Ontario Teachers’ is Canada’s largest single-profession pension plan, managing over $180 billion of assets that provide retirement security for 316,000 active and retired teachers in the province of Ontario. We have a long history of promoting good corporate governance and believe that good governance is good business. We are a founding member of the Canadian Coalition of Good Governance, and we are active in a number of formal and informal global organizations and networks across Asia, Europe and the United States.
Effective governance is about getting the right people around the board table and holding those individuals to account. That is why we fully support the amendment to the CBCA that requires director elections on a for/against basis.
Typically, public company shareholders have small ownership stakes, usually less than 1 per cent, yet the investment can be in the tens or even hundreds of millions of dollars. When governance fails, our investment is impacted, and this can affect the pension promise we have made to our members.
The vote is a tool we have to hold directors accountable but with limited effect, as our options are to support -- vote for -- or not vote -- withhold. It is difficult to reconcile the fact that we provide capital to companies yet have limited ability to hold directors accountable for how that capital is allocated.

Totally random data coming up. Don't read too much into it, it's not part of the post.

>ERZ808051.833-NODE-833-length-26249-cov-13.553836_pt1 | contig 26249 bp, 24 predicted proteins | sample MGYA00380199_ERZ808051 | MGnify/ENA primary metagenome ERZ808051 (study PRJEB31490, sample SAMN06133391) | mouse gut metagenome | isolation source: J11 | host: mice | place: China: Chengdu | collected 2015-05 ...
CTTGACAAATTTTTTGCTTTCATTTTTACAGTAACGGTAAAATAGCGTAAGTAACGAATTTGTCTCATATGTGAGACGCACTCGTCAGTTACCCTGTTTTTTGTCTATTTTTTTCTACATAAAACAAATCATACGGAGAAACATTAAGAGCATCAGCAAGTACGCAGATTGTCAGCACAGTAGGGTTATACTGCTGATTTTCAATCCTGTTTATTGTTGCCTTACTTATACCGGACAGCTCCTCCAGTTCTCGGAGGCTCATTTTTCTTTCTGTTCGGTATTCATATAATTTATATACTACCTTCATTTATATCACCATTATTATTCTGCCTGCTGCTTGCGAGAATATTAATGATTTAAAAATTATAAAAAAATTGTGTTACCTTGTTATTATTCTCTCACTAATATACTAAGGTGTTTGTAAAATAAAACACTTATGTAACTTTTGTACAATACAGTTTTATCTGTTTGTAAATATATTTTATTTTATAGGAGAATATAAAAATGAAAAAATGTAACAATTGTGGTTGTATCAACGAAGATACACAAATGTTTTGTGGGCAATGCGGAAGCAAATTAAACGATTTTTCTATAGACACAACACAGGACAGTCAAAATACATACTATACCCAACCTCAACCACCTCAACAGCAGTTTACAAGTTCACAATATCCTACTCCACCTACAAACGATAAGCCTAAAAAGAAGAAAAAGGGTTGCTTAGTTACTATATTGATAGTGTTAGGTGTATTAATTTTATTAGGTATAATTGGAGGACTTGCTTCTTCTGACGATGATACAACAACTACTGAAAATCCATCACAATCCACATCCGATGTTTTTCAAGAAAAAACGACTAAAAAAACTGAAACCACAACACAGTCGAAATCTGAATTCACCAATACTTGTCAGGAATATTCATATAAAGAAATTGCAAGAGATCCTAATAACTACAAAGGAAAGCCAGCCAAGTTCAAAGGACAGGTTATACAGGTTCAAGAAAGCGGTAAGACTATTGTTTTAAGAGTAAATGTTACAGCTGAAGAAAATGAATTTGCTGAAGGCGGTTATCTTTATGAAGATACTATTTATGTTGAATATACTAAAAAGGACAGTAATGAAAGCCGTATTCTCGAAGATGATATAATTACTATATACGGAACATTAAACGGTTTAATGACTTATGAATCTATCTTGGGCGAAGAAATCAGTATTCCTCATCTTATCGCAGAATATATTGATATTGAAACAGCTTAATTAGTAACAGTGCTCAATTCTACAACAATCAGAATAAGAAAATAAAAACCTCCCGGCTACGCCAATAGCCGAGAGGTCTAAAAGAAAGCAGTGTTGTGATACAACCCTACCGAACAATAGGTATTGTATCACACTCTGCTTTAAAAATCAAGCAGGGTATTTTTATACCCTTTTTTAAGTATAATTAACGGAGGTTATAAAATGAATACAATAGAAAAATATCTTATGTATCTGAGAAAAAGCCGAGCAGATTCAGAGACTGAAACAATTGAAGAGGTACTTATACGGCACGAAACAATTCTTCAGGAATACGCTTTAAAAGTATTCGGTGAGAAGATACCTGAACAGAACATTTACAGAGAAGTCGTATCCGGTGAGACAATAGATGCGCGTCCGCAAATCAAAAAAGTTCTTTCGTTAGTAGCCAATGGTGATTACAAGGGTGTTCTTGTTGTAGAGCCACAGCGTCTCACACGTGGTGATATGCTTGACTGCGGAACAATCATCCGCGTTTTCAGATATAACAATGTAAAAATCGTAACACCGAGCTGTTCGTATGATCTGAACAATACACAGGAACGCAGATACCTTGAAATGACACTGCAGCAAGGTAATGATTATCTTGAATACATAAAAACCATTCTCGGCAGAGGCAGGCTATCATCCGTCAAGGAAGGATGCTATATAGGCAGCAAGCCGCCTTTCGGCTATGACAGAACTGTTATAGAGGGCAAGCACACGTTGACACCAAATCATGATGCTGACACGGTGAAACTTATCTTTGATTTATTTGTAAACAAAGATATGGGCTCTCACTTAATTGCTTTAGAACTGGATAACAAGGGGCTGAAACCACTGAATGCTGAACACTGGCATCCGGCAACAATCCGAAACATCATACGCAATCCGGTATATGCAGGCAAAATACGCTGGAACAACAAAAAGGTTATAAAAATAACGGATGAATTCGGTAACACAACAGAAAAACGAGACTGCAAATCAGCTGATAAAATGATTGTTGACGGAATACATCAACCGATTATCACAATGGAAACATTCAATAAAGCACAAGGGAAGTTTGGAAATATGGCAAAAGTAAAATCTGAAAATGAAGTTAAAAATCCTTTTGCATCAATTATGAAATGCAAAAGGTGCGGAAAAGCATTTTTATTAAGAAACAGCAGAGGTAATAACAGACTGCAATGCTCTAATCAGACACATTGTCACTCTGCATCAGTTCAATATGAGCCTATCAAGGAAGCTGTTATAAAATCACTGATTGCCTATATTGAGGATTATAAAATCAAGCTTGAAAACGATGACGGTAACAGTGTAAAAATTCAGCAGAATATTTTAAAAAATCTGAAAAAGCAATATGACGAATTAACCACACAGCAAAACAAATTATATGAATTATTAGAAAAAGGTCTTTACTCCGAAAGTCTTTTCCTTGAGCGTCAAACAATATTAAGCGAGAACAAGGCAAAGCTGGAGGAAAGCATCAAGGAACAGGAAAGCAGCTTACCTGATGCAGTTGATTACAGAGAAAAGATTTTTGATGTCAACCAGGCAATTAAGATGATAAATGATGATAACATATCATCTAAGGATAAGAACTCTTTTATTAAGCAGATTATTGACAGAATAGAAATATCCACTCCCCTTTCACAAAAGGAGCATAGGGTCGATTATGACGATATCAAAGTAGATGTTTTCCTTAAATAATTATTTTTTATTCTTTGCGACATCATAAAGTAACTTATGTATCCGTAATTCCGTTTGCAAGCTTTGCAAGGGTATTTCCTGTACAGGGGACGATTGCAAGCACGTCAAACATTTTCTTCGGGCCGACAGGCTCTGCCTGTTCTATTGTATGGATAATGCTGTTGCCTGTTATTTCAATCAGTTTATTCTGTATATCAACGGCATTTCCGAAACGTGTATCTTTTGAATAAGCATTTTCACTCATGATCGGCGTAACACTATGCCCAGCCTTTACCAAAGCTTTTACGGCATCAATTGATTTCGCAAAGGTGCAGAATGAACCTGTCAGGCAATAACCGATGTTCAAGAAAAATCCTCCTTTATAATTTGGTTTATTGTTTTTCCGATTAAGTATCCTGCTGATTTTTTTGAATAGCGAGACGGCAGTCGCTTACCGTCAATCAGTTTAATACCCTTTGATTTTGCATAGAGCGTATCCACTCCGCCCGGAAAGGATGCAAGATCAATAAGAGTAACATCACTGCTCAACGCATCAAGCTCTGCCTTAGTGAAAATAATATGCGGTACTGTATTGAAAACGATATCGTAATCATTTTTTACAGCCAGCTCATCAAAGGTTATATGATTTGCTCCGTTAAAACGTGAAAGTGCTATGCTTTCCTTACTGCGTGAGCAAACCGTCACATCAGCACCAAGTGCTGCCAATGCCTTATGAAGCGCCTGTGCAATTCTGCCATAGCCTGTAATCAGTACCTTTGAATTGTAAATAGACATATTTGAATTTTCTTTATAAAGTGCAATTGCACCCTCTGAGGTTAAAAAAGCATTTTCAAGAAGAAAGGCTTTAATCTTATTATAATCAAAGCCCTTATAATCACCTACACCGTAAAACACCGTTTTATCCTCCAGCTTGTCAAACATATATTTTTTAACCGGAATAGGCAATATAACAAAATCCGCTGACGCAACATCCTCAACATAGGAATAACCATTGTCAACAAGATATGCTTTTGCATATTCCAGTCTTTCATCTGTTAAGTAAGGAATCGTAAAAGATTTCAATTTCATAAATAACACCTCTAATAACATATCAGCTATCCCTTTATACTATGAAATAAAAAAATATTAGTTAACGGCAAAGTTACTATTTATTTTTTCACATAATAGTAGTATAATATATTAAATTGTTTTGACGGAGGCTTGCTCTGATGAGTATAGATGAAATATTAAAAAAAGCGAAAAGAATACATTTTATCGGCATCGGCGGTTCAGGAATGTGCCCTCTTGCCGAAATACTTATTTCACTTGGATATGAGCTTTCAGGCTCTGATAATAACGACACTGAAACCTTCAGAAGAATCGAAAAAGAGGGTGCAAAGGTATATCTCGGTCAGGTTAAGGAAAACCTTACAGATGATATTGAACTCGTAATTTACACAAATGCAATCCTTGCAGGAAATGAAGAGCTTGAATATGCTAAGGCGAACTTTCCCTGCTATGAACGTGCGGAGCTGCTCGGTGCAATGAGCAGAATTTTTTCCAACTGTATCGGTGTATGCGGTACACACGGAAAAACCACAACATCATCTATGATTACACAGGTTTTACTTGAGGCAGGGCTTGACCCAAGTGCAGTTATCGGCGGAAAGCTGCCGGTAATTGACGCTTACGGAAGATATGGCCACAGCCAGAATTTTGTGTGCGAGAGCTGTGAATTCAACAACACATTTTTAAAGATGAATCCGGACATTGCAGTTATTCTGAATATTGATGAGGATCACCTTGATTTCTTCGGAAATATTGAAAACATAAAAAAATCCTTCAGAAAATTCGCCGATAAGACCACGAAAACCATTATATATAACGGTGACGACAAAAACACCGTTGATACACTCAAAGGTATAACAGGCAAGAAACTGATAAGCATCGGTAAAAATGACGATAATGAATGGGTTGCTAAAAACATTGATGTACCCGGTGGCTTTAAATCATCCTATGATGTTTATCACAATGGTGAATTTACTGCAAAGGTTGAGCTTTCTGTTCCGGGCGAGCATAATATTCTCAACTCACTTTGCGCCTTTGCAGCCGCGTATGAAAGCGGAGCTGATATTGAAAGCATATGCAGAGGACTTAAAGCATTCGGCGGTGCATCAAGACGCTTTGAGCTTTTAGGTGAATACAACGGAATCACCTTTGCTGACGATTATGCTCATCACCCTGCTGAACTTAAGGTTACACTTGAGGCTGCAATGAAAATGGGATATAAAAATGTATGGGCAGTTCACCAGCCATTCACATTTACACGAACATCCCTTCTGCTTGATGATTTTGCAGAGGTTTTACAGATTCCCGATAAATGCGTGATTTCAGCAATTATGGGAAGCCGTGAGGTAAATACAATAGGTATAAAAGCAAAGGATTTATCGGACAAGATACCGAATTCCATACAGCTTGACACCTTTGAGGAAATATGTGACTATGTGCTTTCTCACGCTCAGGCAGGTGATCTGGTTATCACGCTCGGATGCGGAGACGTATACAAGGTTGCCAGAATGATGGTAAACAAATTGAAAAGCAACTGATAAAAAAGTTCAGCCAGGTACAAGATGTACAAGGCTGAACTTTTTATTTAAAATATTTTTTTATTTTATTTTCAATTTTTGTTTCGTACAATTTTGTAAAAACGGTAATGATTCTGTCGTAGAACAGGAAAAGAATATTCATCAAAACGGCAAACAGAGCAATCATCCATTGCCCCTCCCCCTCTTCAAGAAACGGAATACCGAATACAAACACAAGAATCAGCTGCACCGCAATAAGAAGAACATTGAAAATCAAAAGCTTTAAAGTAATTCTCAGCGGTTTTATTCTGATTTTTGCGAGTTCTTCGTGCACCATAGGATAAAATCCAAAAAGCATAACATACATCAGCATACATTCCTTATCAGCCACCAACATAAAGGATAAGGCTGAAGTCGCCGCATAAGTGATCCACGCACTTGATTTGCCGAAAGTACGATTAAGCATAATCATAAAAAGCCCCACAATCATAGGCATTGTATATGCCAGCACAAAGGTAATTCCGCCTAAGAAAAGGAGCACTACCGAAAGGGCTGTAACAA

According to the 2017 OECD Corporate Governance Factbook, Canada and the United States are the only two major markets where shareholders cannot vote against directors. For years, we have advocated a for/against vote in director elections. Some will argue that the current TSX rule requiring majority vote policy is sufficient. We disagree, because a loophole exists in majority vote policies where a board is not compelled to accept the director resignation, a situation that did occur a few years ago. The consequence of being voted off the board with no recourse may cause a board or director to think twice about how they exercise their fiduciary duty. We do not dispute that the vast majority of directors are qualified, competent individuals performing an important role; however, as providers of capital, it is only reasonable that we help decide who safeguards that capital.